Sunday, October 3, 2010

Seeing a Neurologist

I have now had an initial consultation with a neurologist about my (self-diagnosed) problems with mal de debarquement.  He did a cursory neurological exam on me last Tuesday, September 28, and ordered blood tests and an MRI of my brain.  I had the MRI done on Friday, October 1, and I expect the neurologist to get the results of both the blood work and the MRI in a day or two.  Finally, I have another appointment with him in mid-November to run electrical tests.

All of this is a process of elimination, and if all goes as I expect, we'll have eliminated multiple sclerosis, amyotrophic lateral sclerosis, brain cancer, etc. as causes of my condition.  Which will leave me in the same boat (no pun intended) I've been in since January, with an extremely debilitating malady for which there is no affirmative method of diagnosis and no real treatment.  I almost wish I had some fatal illness, as I don't want to live like this indefinitely.

The doctor's neurological exam did reveal some loss of feeling in my lower extremities, something I already knew about (and which pre-dated my dizziness), as I have a constant burning sensation in my feet.  I'm interested to know if the blood work will reveal the origin of this peripheral neuropathy.

[Update, 10/8/10: The results of the MRI and most of the blood tests came back.  The MRI showed no sign of a tumor or damage from a stroke, and the blood tests have come back normal thus far.  Just what I expected.]

The Stationary Bike versus the Treadmill

I've now been riding a stationary bike for my exercise, instead of running on a treadmill, since roughly the beginning of July.  This was a big change for me, since I'd run on treadmills since the early 1990s -- first at home in our garage and then, beginning in December 1999, at a gym.  However, two factors finally convinced me to switch to the bike: one, with a bike I constantly have five points of contact with the apparatus (compared to only one, or even none, with the treadmill while running), making it highly unlikely that that my mal de debarquement dizziness would cause me to fall off; and, two, the bike is much easier on my joints.  (I finally pulled an achilles tendon on the treadmill, which pull I aggravated every time I ran; the only way I could get it to heal was to do some lower-impact exercise, and the bike fit the bill.)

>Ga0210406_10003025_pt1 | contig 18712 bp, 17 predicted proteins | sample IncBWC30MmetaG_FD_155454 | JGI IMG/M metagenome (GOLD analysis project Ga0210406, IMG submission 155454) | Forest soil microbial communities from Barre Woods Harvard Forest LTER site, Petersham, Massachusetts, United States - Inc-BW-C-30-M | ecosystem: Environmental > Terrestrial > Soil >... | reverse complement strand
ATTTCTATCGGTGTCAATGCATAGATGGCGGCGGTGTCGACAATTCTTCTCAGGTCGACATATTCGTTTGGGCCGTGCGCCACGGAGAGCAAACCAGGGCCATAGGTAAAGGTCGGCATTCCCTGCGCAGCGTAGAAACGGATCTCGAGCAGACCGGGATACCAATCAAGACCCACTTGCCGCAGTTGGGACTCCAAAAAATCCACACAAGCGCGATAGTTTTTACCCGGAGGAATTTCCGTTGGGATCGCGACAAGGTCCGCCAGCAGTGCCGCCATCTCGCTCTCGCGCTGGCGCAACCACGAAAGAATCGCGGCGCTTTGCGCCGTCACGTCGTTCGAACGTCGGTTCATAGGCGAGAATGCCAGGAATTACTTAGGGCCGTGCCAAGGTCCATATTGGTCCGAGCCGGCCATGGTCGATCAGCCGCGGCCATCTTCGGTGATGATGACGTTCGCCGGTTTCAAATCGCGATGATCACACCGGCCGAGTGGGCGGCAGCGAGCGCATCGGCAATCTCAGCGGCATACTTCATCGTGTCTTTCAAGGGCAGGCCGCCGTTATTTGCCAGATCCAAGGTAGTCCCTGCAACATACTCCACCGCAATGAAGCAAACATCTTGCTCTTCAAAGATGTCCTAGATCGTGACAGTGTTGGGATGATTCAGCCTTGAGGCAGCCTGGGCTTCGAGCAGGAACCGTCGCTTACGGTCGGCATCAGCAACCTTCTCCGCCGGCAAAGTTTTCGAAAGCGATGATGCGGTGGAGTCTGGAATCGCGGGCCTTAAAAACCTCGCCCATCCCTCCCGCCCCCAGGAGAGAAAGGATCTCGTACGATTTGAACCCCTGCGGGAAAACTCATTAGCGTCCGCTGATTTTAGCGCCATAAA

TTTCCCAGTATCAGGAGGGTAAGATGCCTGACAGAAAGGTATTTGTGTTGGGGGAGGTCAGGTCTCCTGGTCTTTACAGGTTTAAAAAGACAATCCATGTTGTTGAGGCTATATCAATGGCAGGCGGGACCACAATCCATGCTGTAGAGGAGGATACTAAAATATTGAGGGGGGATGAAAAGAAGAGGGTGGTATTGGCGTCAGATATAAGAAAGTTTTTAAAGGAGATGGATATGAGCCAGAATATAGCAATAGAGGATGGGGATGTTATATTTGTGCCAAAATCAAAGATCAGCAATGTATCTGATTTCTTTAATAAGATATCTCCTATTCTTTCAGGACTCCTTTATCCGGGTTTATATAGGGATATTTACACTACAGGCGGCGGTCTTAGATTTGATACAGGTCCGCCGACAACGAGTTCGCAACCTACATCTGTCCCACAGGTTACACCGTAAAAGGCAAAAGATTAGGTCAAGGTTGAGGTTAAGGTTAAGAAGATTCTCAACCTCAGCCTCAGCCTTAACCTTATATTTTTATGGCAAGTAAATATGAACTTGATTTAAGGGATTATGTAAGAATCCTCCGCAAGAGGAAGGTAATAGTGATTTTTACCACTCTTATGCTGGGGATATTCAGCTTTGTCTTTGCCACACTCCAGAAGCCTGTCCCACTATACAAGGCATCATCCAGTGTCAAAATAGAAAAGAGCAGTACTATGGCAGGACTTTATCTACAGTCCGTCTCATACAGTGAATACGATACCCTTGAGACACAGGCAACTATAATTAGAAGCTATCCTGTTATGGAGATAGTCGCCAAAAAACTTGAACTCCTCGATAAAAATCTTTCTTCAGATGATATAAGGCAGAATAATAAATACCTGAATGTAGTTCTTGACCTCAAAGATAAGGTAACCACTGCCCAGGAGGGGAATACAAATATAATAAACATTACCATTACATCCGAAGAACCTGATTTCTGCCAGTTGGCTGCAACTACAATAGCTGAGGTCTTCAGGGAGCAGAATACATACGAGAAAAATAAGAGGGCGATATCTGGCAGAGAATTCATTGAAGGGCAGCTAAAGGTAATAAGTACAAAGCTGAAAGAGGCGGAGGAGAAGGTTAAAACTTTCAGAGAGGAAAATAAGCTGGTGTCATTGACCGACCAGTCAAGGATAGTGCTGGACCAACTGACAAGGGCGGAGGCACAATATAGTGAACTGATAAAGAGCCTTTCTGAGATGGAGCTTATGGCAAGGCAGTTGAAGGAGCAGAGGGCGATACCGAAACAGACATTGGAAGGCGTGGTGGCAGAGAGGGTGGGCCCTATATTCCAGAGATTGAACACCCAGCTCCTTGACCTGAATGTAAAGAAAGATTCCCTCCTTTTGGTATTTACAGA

A big change for me was how I'd measure progress with a stationary bike; I mean, with running I'd simply count up the miles I ran, but a mile on a bike is a totally different unit of measure.  I quickly decided just to bike for thirty minutes on each visit and go as far as I could at a certain of level of resistance that is neither too easy nor too difficult.  And that's where I'm at.  My brother Kelly gave me a nice stationary bike that he was getting rid of, so I actually have a "home" option now, too, although (a) it doesn't have an odometer (making me "guess" about the mileage), (b) I had to go get a "gel" seat cover for it, since it has a "prostate punisher" racing seat on it, and (c) I generally just go to Planet Fitness with Dorine and Mike and Judy P______.